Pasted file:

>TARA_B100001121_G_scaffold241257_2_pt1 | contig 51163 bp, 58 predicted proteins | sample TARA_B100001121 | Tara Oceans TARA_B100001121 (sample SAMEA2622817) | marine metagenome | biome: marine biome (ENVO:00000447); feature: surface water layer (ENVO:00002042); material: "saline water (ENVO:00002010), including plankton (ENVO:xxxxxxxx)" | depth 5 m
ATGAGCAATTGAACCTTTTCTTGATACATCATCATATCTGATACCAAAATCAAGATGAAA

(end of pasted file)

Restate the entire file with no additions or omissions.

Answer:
>TARA_B100001121_G_scaffold241257_2_pt1 | contig 51163 bp, 58 predicted proteins | sample TARA_B100001121 | Tara Oceans TARA_B100001121 (sample SAMEA2622817) | marine metagenome | biome: marine biome (ENVO:00000447); feature: surface water layer (ENVO:00002042); material: "saline water (ENVO:00002010), including plankton (ENVO:xxxxxxxx)" | depth 5 m
ATGAGCAATTGAACCTTTTCTTGATACATCATCATATCTGATACCAAAATCAAGATGAAA